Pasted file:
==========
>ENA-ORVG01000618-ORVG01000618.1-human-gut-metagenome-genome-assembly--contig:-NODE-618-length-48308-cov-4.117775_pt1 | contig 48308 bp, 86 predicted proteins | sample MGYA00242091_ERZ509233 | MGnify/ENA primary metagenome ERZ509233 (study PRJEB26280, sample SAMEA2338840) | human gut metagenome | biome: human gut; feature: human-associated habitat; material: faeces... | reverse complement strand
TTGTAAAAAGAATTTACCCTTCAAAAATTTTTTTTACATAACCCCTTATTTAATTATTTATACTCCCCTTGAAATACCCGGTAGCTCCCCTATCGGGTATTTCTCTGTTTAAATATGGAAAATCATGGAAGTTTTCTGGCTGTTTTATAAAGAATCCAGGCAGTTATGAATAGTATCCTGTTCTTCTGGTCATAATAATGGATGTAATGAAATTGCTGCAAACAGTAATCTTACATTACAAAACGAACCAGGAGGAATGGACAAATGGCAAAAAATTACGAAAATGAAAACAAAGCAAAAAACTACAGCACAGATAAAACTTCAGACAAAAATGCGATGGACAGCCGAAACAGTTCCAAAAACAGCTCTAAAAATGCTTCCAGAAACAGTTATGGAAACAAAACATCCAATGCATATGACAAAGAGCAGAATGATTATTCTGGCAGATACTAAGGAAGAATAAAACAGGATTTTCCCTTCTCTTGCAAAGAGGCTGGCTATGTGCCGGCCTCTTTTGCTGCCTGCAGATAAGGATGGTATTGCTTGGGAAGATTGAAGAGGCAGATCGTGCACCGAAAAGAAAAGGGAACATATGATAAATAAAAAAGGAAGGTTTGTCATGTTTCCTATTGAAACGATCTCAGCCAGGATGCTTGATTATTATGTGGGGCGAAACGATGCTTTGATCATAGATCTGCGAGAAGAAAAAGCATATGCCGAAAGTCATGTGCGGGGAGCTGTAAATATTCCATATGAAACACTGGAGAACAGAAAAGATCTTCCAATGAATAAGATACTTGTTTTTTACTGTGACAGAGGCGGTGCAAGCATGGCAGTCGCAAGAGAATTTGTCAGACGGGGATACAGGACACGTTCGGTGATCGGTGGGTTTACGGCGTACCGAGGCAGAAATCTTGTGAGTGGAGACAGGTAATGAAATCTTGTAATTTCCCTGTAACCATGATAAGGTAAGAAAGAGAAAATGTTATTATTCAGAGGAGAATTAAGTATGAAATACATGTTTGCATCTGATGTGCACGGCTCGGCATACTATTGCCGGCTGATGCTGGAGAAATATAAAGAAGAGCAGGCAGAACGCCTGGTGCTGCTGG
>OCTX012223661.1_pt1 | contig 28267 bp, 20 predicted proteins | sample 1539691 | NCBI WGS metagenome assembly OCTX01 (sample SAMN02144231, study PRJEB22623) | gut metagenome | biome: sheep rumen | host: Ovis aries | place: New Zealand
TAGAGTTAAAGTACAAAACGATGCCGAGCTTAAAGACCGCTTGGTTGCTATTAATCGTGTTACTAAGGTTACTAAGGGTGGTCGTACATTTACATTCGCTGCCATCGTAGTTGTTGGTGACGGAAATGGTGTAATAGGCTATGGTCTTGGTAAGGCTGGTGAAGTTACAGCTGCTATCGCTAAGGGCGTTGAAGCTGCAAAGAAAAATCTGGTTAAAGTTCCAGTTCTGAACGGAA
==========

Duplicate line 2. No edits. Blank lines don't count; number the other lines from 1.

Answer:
TTGTAAAAAGAATTTACCCTTCAAAAATTTTTTTTACATAACCCCTTATTTAATTATTTATACTCCCCTTGAAATACCCGGTAGCTCCCCTATCGGGTATTTCTCTGTTTAAATATGGAAAATCATGGAAGTTTTCTGGCTGTTTTATAAAGAATCCAGGCAGTTATGAATAGTATCCTGTTCTTCTGGTCATAATAATGGATGTAATGAAATTGCTGCAAACAGTAATCTTACATTACAAAACGAACCAGGAGGAATGGACAAATGGCAAAAAATTACGAAAATGAAAACAAAGCAAAAAACTACAGCACAGATAAAACTTCAGACAAAAATGCGATGGACAGCCGAAACAGTTCCAAAAACAGCTCTAAAAATGCTTCCAGAAACAGTTATGGAAACAAAACATCCAATGCATATGACAAAGAGCAGAATGATTATTCTGGCAGATACTAAGGAAGAATAAAACAGGATTTTCCCTTCTCTTGCAAAGAGGCTGGCTATGTGCCGGCCTCTTTTGCTGCCTGCAGATAAGGATGGTATTGCTTGGGAAGATTGAAGAGGCAGATCGTGCACCGAAAAGAAAAGGGAACATATGATAAATAAAAAAGGAAGGTTTGTCATGTTTCCTATTGAAACGATCTCAGCCAGGATGCTTGATTATTATGTGGGGCGAAACGATGCTTTGATCATAGATCTGCGAGAAGAAAAAGCATATGCCGAAAGTCATGTGCGGGGAGCTGTAAATATTCCATATGAAACACTGGAGAACAGAAAAGATCTTCCAATGAATAAGATACTTGTTTTTTACTGTGACAGAGGCGGTGCAAGCATGGCAGTCGCAAGAGAATTTGTCAGACGGGGATACAGGACACGTTCGGTGATCGGTGGGTTTACGGCGTACCGAGGCAGAAATCTTGTGAGTGGAGACAGGTAATGAAATCTTGTAATTTCCCTGTAACCATGATAAGGTAAGAAAGAGAAAATGTTATTATTCAGAGGAGAATTAAGTATGAAATACATGTTTGCATCTGATGTGCACGGCTCGGCATACTATTGCCGGCTGATGCTGGAGAAATATAAAGAAGAGCAGGCAGAACGCCTGGTGCTGCTGG